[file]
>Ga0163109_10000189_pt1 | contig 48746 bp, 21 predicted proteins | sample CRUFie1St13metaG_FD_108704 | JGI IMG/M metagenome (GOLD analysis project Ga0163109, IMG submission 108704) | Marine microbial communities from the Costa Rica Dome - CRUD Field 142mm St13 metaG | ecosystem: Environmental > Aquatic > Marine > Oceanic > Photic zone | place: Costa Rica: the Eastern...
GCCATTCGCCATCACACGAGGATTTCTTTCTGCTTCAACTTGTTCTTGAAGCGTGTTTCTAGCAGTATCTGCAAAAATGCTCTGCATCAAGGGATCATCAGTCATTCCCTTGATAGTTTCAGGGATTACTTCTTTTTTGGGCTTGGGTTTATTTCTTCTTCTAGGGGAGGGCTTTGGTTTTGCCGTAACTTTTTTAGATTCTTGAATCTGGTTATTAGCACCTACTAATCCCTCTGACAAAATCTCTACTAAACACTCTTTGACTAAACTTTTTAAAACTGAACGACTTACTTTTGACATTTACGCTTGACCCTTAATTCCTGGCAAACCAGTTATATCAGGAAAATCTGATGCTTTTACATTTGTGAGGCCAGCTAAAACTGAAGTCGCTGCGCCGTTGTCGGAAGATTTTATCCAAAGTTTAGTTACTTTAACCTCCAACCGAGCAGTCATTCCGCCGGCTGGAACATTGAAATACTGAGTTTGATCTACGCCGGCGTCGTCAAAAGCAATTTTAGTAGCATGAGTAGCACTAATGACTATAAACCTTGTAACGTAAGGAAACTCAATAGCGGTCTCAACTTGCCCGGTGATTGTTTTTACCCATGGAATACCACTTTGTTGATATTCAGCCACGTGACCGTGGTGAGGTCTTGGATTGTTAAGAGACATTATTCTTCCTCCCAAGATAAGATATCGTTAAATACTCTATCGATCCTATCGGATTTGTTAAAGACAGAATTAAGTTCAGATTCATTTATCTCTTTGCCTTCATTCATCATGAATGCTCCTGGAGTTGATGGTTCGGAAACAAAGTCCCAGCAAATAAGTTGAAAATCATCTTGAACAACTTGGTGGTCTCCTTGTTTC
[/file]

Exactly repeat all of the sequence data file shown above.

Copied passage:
>Ga0163109_10000189_pt1 | contig 48746 bp, 21 predicted proteins | sample CRUFie1St13metaG_FD_108704 | JGI IMG/M metagenome (GOLD analysis project Ga0163109, IMG submission 108704) | Marine microbial communities from the Costa Rica Dome - CRUD Field 142mm St13 metaG | ecosystem: Environmental > Aquatic > Marine > Oceanic > Photic zone | place: Costa Rica: the Eastern...
GCCATTCGCCATCACACGAGGATTTCTTTCTGCTTCAACTTGTTCTTGAAGCGTGTTTCTAGCAGTATCTGCAAAAATGCTCTGCATCAAGGGATCATCAGTCATTCCCTTGATAGTTTCAGGGATTACTTCTTTTTTGGGCTTGGGTTTATTTCTTCTTCTAGGGGAGGGCTTTGGTTTTGCCGTAACTTTTTTAGATTCTTGAATCTGGTTATTAGCACCTACTAATCCCTCTGACAAAATCTCTACTAAACACTCTTTGACTAAACTTTTTAAAACTGAACGACTTACTTTTGACATTTACGCTTGACCCTTAATTCCTGGCAAACCAGTTATATCAGGAAAATCTGATGCTTTTACATTTGTGAGGCCAGCTAAAACTGAAGTCGCTGCGCCGTTGTCGGAAGATTTTATCCAAAGTTTAGTTACTTTAACCTCCAACCGAGCAGTCATTCCGCCGGCTGGAACATTGAAATACTGAGTTTGATCTACGCCGGCGTCGTCAAAAGCAATTTTAGTAGCATGAGTAGCACTAATGACTATAAACCTTGTAACGTAAGGAAACTCAATAGCGGTCTCAACTTGCCCGGTGATTGTTTTTACCCATGGAATACCACTTTGTTGATATTCAGCCACGTGACCGTGGTGAGGTCTTGGATTGTTAAGAGACATTATTCTTCCTCCCAAGATAAGATATCGTTAAATACTCTATCGATCCTATCGGATTTGTTAAAGACAGAATTAAGTTCAGATTCATTTATCTCTTTGCCTTCATTCATCATGAATGCTCCTGGAGTTGATGGTTCGGAAACAAAGTCCCAGCAAATAAGTTGAAAATCATCTTGAACAACTTGGTGGTCTCCTTGTTTC